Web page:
The headlines have been shocking this last week as the B.C. government announced it was going to start sending patients to Bellingham, Washington for radiological cancer care.
On the one hand, something had to be done. The wait times in B.C. have grown from being the best in Canada in 2012 to the very worst. Every day a patient waits for diagnosis and treatment, their outcomes worsen. Having people get to treatment is the only thing to do.
But the decision raises a number of questions.
Why did the government wait so long to take action? My colleagues and I have sounded the alarm about issues in cancer care for the last two and a half years. Copious amounts of time were spent in budget estimates and Question Period March through May asking questions about cancer care wait times and what was being done to lessen them. The response was reassuring rhetoric that everything was “fine”.
But everything was, and is, not fine.
Then, as the story broke, further revelations of wait times actually being worse were revealed by BC Cancer were made, contradicting what had previously been stated by the health minister.
This was an attempt to signal how bad things actually are, far worse than the minister had previously indicated.
We already know this was true because of our experiences with cancer care, or the care of our loved ones. I have heard through emails and phone calls from hundreds of constituents with cancer about the difficulties with waiting.
BC Cancer is an extraordinary organization that is full of exceptional healthcare providers, but they are frustrated with the lack of resources, both human and capital.
As we heard more stories of the inordinate waiting times and the worsening outcomes, we pressed government for action. This action is too little, and too late.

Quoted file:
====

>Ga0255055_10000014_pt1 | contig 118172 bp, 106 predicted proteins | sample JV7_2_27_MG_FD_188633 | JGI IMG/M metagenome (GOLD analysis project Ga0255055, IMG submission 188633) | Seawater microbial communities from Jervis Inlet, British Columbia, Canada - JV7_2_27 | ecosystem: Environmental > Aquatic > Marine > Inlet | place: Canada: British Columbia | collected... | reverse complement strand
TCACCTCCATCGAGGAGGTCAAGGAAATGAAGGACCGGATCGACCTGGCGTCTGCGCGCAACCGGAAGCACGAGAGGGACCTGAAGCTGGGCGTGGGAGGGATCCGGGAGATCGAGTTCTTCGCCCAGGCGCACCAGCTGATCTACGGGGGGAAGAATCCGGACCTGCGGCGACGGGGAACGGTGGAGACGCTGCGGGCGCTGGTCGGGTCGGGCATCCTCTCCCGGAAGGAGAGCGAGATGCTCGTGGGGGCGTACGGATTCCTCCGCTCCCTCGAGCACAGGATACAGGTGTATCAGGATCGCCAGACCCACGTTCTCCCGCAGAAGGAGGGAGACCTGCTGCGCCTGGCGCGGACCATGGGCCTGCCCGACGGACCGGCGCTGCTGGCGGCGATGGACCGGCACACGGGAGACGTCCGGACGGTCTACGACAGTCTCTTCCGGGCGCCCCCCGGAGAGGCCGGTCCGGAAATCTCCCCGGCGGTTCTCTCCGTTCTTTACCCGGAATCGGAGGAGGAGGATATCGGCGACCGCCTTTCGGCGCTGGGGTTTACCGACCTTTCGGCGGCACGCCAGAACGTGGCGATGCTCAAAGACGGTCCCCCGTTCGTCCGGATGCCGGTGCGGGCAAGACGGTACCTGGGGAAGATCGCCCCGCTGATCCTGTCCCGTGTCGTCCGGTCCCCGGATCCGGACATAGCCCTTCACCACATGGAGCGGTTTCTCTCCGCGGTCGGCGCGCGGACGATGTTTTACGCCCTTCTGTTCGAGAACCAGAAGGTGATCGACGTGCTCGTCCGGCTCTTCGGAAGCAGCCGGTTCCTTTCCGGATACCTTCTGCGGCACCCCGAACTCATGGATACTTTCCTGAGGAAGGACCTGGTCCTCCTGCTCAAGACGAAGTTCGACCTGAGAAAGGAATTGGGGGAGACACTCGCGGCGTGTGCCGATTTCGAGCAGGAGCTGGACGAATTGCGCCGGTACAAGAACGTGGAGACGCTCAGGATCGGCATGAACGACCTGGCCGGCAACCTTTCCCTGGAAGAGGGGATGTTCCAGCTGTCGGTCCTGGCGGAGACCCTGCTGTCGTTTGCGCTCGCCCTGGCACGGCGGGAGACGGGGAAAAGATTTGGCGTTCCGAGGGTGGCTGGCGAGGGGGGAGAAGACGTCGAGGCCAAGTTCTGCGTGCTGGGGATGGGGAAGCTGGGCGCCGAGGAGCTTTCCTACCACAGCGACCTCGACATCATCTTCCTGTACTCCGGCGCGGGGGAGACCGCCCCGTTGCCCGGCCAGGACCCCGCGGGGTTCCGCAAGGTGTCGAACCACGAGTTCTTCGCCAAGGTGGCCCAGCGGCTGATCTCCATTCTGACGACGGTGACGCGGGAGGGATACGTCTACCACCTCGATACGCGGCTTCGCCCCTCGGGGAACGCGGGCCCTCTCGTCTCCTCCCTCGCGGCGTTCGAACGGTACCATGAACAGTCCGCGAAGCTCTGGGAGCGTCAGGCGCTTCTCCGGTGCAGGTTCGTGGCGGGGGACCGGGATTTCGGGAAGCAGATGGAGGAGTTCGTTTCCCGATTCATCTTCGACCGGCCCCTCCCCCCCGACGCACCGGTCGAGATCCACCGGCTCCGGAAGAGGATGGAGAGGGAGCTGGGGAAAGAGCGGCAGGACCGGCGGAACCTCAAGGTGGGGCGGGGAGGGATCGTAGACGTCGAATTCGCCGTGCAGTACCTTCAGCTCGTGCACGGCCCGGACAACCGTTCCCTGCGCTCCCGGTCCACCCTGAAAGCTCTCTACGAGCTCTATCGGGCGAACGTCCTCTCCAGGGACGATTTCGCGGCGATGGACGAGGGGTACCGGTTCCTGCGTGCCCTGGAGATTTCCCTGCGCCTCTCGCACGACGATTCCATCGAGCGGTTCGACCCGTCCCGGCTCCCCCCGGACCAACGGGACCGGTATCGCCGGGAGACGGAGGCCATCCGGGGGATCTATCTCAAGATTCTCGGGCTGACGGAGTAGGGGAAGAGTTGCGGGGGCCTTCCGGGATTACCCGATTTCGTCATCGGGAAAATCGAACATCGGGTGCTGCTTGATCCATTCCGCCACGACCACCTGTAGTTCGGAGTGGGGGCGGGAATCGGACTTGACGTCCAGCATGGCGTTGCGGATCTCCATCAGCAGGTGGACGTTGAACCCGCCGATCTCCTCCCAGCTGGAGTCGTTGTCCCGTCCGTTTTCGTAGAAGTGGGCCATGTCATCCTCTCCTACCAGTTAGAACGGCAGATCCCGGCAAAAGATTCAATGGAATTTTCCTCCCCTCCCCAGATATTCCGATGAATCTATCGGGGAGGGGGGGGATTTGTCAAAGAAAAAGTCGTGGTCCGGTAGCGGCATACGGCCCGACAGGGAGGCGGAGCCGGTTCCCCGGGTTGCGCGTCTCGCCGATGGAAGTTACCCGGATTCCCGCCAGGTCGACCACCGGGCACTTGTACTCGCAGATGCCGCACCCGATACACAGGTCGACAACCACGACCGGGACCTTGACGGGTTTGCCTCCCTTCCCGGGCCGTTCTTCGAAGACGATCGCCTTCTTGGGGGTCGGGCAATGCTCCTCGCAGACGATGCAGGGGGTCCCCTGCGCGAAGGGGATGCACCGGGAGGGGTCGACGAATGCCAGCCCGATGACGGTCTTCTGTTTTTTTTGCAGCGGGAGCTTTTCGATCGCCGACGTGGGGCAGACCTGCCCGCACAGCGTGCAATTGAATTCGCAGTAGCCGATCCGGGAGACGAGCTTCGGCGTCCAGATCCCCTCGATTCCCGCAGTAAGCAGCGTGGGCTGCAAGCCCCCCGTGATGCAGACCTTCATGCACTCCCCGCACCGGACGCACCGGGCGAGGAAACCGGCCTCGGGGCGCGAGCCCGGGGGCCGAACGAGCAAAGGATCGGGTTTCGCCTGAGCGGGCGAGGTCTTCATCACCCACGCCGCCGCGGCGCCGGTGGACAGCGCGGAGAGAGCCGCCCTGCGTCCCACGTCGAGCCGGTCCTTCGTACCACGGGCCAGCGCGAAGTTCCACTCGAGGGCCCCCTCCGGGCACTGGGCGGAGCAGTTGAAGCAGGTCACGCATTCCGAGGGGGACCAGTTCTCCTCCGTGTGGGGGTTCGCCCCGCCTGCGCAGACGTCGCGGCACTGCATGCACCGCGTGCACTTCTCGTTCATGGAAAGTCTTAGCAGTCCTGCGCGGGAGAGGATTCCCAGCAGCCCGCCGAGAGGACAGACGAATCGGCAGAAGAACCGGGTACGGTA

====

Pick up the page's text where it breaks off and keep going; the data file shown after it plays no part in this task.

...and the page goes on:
The last time a government sent patients to the U.S. for cancer care was in the 1990s, under the last NDP government. This time, it will cost much more than it did back then.
Twenty percent of all B.C.’s breast and prostate radiation patients will be heading to the U.S. for care. The cost is estimated at $12,000 per patient, plus travel expenses.
The total estimate government has given is $30 million. Critics say the actual cost will be much more. Health Minister Adrian Dix stated the government will send just under 5,000 patients to the US. At a minimum, that would be almost $60 million.
It’s not just about taxpayer cost. It is also about the equity of the situation. Patients from rural and remote communities will have to travel even further for treatment, if they can make the journey, and they will have to have someone travel with them. What about a patient without a passport?
B.C. has the worst cancer outcomes in Canada and the worst wait times.
Cancer is a formidable opponent. It has affected so many of us personally, directly or indirectly, and the battle against it requires every resource at our disposal. It can kill us.
The government knew there were significant investments in cancer care needed and failed to take action. Now patients are paying with their lives.
We need a fully funded cancer care plan, and we need it now. Yesterday was already too late.
My question to you this week:
How do you feel about British Columbian patients being sent to the U.S. for cancer treatment?
I love hearing from you. Email me at [email protected] or call the office at 250-712-3620.
Renee Merrifield is the BC United MLA for Kelowna-Mission.
This article is written by or on behalf of an outsourced columnist and does not necessarily reflect the views of Castanet.